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This past summer, Old Dominion University (ODU) hosted a summer research team led by Norfolk State University (NSU) faculty Dr. Camellia Okpodu and Dr. Bernadette Holmes as part of an interdisciplinary, multi-institution collaborative summer research project.

Norfolk State University students Mikel Johnson an Raisa Barrera participated in a summer research team project at Old Dominion University.
Norfolk State University students Mikel Johnson an Raisa Barrera participated in a summer research team project at Old Dominion University. Photo submitted.

The project was titled “A Systems Approach:  Developing Cross-Site Multiple Drivers to Understand Climate Change, Sea-level Rise and Coastal Flooding for an African American Community in Portsmouth, VA.”  Dr. Okpodu, Professor of Biology, led biological and ecological aspects of the project and Dr. Holmes, Professor of Sociology and Criminal Justice, led the sociological part of the project. Read more about the research in this Q&A.

Funding for the project came from the U.S. Department of Homeland Security (DHS) Summer Research Team (SRT) Program. The program aims to increase and enhance the scientific leadership at Minority-Serving Institutions (MSIs) in research areas that support the mission and goals of DHS.

The project included five students, three from NSU and two from ODU:

  • Raisa Barrera, Graduating Senior, Biology (NSU)
  • Mikel Johnson, Rising Senior, Sociology (NSU)
  • Bryan Clayborne, Rising Senior, Sociology (NSU)
  • Donta Council, Doctoral student, Public Administration and Policy (ODU)
  • Isaiah Amos, Master’s student, Ecological Sciences (ODU)

The ODU team, most of whom are part of a DHS Coastal Resilience Center of Excellence (CRC) project, included Principal Investigator Dr. Larry Atkinson, Dr. Wie Yusuf, Dr. Michelle Covi, Dr. Joshua Behr and Dr. Gail Nicula. The researchers are part of the ODU Resilience Collaborative. The ODU graduate students were sponsored by the DHS Coastal Resilience Center of Excellence.

Dr. Okpodu developed a questionnaire for the Chesapeake Bay region’s minority populations, seeking to learn more about why those populations are considered to have a lower affinity for the environment and environmental resources than the general population.

Dr. Holmes developed a framework for studying the views of African-Americans about sea level rise and coastal flooding in the Hampton Roads area. Evidence shows that minority communities are disproportionately impacted by natural hazards, including coastal hazard threats. Both professors plan further work to explore their frameworks.

The ODU researchers provided guidance and feedback, served as a resource for engaging the local community, provided guidance on data management and supervised ODU graduate students participating in the multi-institutional project teams.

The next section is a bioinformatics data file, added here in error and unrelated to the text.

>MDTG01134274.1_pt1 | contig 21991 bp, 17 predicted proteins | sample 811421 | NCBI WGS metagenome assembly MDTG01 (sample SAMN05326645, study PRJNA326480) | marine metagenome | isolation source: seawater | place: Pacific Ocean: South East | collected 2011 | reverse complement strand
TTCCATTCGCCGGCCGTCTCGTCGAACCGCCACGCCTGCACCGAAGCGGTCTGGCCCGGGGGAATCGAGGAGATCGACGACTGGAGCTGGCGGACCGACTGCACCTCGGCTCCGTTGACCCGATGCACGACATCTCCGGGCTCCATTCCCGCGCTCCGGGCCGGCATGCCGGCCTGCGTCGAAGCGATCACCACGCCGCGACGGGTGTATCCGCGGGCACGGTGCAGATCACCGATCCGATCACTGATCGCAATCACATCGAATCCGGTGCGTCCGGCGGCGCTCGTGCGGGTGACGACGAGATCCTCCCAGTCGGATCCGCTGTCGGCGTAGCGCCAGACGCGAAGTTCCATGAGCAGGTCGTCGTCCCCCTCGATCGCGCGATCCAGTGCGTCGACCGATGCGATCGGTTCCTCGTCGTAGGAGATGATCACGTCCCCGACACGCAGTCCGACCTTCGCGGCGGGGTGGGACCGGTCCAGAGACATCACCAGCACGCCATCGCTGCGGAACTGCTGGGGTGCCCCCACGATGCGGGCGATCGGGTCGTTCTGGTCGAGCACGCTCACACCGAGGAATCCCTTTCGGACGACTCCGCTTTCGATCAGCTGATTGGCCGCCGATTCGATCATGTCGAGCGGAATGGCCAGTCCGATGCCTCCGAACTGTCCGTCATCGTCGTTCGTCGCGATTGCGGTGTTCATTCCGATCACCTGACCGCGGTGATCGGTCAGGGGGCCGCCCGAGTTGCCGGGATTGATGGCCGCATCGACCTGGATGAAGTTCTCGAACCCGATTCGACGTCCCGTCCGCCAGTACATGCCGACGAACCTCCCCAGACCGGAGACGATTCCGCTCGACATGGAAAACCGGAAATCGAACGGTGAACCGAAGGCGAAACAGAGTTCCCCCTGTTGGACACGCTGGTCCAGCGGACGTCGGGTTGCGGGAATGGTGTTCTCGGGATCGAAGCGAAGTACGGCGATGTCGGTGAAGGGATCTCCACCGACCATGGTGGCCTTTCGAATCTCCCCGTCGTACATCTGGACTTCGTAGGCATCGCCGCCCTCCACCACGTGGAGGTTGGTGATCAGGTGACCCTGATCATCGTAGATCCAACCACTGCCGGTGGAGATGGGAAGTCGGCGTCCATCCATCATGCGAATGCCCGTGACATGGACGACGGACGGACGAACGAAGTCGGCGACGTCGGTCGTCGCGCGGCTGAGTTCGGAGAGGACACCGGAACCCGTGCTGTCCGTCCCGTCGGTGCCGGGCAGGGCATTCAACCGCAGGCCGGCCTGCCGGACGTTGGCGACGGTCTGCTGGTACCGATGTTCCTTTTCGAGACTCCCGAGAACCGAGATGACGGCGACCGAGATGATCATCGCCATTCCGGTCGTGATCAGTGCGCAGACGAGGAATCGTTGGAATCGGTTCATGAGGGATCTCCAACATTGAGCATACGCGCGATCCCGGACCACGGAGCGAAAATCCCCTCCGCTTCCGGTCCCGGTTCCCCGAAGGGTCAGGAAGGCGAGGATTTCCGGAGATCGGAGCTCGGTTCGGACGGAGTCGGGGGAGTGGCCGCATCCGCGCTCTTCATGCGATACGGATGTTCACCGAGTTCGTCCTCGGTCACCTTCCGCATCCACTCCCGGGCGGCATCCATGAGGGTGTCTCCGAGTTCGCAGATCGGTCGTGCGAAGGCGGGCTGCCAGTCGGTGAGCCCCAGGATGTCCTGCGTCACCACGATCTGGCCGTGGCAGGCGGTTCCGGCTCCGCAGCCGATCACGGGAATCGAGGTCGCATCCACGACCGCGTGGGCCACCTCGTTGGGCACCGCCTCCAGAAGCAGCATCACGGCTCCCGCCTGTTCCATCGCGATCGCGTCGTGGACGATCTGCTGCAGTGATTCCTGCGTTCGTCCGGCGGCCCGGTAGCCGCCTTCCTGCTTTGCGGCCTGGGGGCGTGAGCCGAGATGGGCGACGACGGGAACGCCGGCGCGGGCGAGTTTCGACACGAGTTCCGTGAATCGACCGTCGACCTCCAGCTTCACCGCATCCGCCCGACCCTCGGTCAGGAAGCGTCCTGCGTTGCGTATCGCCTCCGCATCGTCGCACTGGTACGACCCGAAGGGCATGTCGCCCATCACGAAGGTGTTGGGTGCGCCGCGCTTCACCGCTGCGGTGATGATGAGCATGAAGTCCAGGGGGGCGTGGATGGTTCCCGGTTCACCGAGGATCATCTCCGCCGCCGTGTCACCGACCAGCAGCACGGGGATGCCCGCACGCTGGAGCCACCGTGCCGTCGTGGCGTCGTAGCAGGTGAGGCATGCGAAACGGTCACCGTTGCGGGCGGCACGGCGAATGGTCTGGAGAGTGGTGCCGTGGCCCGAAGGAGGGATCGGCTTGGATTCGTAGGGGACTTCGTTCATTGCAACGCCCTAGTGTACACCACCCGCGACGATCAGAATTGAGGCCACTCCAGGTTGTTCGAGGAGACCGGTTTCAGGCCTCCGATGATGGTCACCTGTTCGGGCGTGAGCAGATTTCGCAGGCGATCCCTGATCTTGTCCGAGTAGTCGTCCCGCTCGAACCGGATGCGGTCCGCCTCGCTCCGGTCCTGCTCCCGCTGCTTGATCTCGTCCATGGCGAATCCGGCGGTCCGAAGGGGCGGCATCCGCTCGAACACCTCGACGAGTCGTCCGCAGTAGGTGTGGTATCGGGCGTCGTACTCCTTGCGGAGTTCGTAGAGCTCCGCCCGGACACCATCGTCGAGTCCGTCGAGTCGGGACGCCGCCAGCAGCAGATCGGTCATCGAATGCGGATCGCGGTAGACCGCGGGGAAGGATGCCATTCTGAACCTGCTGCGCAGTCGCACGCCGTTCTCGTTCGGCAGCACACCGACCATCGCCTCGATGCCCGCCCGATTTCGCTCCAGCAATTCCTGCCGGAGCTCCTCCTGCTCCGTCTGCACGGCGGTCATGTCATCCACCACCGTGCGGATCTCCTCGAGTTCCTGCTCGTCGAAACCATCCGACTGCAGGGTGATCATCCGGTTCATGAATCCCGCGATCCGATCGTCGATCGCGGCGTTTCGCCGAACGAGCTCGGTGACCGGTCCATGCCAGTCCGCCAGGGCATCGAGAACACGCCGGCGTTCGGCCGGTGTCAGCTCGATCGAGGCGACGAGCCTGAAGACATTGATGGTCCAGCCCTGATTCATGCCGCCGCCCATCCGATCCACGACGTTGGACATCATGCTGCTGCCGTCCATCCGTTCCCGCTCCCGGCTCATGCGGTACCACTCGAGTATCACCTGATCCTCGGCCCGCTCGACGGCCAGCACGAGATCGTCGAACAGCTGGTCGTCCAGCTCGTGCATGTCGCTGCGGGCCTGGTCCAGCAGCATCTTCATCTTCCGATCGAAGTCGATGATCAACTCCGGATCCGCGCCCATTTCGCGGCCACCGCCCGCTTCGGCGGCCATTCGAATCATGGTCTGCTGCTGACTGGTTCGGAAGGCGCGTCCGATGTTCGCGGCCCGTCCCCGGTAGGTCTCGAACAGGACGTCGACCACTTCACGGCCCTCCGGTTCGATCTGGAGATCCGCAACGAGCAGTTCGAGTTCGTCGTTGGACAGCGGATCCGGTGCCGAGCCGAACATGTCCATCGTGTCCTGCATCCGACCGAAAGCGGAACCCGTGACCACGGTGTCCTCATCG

The summer research project builds on work done by other researchers at ODU on the disproportionate impact of flooding on low-resource communities, and their adaptation to flood events, Dr. Wie Yusuf of ODU said.

“The collaborative work with NSU was helpful in that it highlighted some key areas related to environmental justice and social justice, particularly as it relates to impacts of sea level rise on under-resourced communities such as the African-American community in Portsmouth,” Dr. Yusuf said.

Student participant Barrera said the new skills she gained during the summer will help her future educational and research efforts.

“This research experience afforded me a hands-on opportunity studying plant DNA and physiology and an opportunity to gain a deeper understanding of how sea-level rise and coastal flooding effect the gene expression of native coastal plants,” Barrera said. “Our research provides data that will bring understanding to how Virginia native coastal plants – which protect our coastline and vulnerable communities and ecosystems – respond to sea-level rise and flash flooding induced by climate change. Millions of Americans live in coastal communities that have ecosystems that can be negatively affected by flash flooding and sea-level rise.”

The Hampton Roads region, which includes 17 jurisdictions, has varying vulnerabilities and responses to flooding and sea level rise, she said. Working with NSU will help to spread resources across universities in the region, and coincides with another ODU project to network with researchers at the region’s other universities and community organizations.

Millions of Americans live in coastal communities that have ecosystems that can be negatively affected by flash flooding and sea-level rise.

“In terms of future collaborations, I think we’ve just begun to scratch the surface,” Dr. Yusuf said. “In the short-term, I envision the ODU-NSU team to continue to collaborate on projects assessing the vulnerability of under-resourced communities such as those in Portsmouth. In the longer term, the connection to social justice and environmental justice is what really resonated with the ODU team, and I foresee us continuing to work in this area.”

This partnership is part of a Department of Homeland Security (DHS) program managed by Oak Ridge Affiliated Universities (ORAU), which solicits competitive proposals from MSIs to perform summer research in residence at one of the DHS Centers of Excellence (COEs) under the mentorship of a COE researcher.

The student researchers presented outcomes of their summer work in late July. A recording of the complete presentation is available on the ODU website.  Individual student presentations are also available:

Slides from Dr. Okpodu can be viewed here and from Dr. Holmes can be viewed here.

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